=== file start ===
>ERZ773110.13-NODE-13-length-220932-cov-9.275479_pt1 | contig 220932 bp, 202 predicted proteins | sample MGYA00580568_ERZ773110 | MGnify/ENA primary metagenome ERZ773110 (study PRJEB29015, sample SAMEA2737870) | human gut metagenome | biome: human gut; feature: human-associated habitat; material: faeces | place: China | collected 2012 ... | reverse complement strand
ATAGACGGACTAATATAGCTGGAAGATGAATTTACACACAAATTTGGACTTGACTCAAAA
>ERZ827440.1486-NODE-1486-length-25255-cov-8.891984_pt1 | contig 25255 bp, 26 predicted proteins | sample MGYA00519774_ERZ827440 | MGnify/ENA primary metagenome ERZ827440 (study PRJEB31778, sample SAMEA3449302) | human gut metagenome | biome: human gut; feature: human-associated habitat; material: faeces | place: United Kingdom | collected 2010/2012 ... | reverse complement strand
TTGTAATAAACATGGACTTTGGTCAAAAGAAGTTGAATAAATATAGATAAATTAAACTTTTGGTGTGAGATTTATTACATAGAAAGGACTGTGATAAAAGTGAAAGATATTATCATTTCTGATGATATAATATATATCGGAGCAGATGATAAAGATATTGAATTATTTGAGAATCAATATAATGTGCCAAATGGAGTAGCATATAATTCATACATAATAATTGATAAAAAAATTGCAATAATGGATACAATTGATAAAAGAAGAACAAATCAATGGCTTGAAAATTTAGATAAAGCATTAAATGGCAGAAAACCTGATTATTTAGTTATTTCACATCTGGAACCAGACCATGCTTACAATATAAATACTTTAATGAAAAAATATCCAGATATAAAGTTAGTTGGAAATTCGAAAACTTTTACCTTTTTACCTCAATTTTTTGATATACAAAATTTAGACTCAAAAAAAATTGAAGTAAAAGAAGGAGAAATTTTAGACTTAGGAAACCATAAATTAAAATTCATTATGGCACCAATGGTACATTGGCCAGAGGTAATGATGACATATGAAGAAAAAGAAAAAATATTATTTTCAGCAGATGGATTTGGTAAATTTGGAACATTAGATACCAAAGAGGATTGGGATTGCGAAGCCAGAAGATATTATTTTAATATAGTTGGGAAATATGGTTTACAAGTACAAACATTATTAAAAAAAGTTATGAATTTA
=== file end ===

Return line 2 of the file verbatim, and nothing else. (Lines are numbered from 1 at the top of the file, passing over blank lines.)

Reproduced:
ATAGACGGACTAATATAGCTGGAAGATGAATTTACACACAAATTTGGACTTGACTCAAAA